The safest route, by far? Keep your head down, and don't become "personally invested" in your work. Otherwise you risk becoming (per the Japanese proverb) "the stake that sticks up."
The present role, where I've been for the past 11 years, is very enjoyable and gets me out of bed in the morning...but paradoxically I do treat it somewhat as "just a job". I have to do that because otherwise I'd just burn out, and that happened once before and it nearly killed my development career.
But anyway, I wish you all the best and hope the future's bright for you.
I'm skeptical of the "financial security" claim. Obviously this is not true in the U.S., where there is zero hesitancy to lay people off and very rare to have legal recourse as an employee when laid off.
But even working in the U.K. or other nations with stronger worker protections, you are still vulnerable to your employer hitting hard times. Companies can very quickly go from profitable to out of business or close to it, especially where technology is involved. Not having skills applicable outside of your current job does not seem like a secure strategy.
I guess it depends on how you define 'reasonable financial security'. As someone in the US, I define financial security as having a couple month's pay in the bank, and a retirement plan of some sort, while making enough money every month to pay the mortgage and the bills and have some left over to spend on entertainment, then it is doable, even in the US.
A mediocre developer who has a bit of experience, making $75k/yr anywhere but San Francisco or New York, could afford to be in the situation I describe.
What does 'reasonable financial security' look like elsewhere?
Sure, but types of companies I'm talking about where these folks work are big blue chip FTSE 100 companies. It's a very rare event where a company the size of Lloyds or Barclays or BAE snuffs itself out of existence.
Ok sometimes you get a perfect storm such as the 2008 banking crisis but even then the UK government and others stepped in to prop up the likes of RBS, Bank of Scotland and Northern Rock. No-one turned up to discover the doors locked in the IT department and life very quickly went back to business as usual.
If you don't have passion for something you'll never be truly good at it.
Sure they may not have the "passion" but it also doesn't mean they're grinding away through their days. As I said in another comment, your priorities change and your perception/measure of job satisfaction changes as you get older. Mine certainly has despite being a techy and developer to my core.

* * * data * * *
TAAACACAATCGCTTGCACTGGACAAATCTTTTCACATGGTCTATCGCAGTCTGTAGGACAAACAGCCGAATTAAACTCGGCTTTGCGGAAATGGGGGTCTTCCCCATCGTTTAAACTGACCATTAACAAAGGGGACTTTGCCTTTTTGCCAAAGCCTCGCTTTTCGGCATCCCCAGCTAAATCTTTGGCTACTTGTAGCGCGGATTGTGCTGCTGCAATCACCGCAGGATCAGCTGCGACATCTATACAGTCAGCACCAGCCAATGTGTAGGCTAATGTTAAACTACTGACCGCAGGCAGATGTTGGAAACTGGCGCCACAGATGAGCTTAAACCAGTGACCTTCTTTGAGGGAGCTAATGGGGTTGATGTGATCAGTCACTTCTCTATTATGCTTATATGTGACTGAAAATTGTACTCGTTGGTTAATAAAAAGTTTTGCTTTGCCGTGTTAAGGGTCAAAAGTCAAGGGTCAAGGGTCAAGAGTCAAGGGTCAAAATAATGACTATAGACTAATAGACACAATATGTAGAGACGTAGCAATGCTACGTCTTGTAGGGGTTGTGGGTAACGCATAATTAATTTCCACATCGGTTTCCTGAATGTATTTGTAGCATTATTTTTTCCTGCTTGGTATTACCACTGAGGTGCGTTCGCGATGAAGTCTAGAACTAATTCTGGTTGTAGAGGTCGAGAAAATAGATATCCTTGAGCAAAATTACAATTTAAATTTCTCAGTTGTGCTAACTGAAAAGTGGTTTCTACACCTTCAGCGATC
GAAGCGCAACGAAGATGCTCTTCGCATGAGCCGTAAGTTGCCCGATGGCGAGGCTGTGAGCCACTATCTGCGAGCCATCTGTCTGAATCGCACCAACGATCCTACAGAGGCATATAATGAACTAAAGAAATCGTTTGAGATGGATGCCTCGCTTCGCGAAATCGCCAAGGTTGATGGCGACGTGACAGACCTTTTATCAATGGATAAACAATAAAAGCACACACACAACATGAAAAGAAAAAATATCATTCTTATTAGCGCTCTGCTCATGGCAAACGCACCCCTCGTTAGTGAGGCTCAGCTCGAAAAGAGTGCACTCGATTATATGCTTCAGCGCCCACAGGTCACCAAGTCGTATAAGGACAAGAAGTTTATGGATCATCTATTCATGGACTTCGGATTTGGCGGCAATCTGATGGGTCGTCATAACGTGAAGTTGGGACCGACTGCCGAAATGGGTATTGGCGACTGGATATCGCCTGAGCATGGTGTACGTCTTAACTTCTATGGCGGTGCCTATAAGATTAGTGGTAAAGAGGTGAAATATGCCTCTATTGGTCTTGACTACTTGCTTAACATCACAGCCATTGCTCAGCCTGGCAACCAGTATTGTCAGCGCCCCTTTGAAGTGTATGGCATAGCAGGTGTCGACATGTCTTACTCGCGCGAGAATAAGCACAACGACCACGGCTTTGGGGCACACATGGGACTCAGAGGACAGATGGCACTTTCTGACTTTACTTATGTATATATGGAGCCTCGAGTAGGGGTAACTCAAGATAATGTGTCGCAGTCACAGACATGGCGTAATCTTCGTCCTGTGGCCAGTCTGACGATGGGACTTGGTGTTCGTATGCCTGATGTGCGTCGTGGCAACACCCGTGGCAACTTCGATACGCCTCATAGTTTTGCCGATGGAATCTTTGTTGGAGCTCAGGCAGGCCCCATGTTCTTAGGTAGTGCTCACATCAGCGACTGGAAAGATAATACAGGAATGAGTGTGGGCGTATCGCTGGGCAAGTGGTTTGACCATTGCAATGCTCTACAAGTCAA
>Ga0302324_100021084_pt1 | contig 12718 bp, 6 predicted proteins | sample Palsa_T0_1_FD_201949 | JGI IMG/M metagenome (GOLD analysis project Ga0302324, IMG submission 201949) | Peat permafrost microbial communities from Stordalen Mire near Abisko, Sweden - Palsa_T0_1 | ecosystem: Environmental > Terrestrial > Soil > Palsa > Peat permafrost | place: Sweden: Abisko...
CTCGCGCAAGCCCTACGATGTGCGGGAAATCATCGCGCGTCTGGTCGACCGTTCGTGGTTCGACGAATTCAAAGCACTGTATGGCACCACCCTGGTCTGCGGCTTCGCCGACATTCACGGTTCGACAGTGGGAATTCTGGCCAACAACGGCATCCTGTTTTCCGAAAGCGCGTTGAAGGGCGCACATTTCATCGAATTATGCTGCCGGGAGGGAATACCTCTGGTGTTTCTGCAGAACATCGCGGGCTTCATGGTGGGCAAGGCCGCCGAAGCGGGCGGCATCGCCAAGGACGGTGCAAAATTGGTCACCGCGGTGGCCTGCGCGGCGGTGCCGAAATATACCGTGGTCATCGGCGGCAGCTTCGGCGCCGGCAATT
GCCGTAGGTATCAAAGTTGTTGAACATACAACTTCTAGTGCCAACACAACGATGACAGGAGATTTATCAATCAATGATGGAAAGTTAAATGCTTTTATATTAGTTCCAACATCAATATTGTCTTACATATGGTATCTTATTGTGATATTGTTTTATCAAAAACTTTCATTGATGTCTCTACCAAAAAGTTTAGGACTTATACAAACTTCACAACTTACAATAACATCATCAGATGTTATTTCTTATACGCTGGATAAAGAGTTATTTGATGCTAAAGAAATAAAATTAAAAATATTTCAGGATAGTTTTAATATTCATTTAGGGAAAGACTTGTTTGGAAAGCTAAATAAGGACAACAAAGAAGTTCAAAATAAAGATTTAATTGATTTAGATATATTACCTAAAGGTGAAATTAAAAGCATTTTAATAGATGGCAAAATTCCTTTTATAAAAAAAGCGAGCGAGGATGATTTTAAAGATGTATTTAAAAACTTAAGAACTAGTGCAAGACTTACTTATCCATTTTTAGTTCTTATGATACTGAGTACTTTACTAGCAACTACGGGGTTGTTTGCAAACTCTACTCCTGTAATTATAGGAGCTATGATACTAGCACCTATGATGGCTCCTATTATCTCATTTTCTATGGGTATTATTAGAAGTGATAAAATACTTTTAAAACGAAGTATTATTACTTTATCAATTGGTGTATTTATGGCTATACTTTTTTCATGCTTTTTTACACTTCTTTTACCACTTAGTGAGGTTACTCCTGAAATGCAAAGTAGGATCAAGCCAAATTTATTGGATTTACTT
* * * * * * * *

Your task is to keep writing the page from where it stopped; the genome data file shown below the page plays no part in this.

I don't have a reference for this, but I remember reading that other than surgeons, doctors' skills decline the further out they get from medical school... of course that's doesn't take into account a lot of the other important parts of being a doctor like how you interact with patients, etc.
Example: The top 20% of a population owns 80% of the wealth.
And yes, this applies to other occupations as well.
I've observed that Group 2 (your 75%) frequently winds up in "Director of IT" positions where they can productively re-use that year over and over again keeping the ship running. Some of it is a lack of imagination, some just a simple desire for stability. Either way, they get very stuck. Their firms can't afford for them to do anything else, and they have to take a pay cut if anything bad happens.
Now my question.... By keeping a low profile, do you feel you are artificially lower your wages or opportunities? You're in the same boat as the top 3 or 4 developers I know - very talented, well paid, jobs find them, and employable in any market. But sometimes I wonder if they could get paid more if they were more visible, simply from supply/demand. (They have a scarce skill, increasing the demand for it should increase the wages) Or is it that anyone who would properly employ them is by definition outside mainstream hiring and would know them already?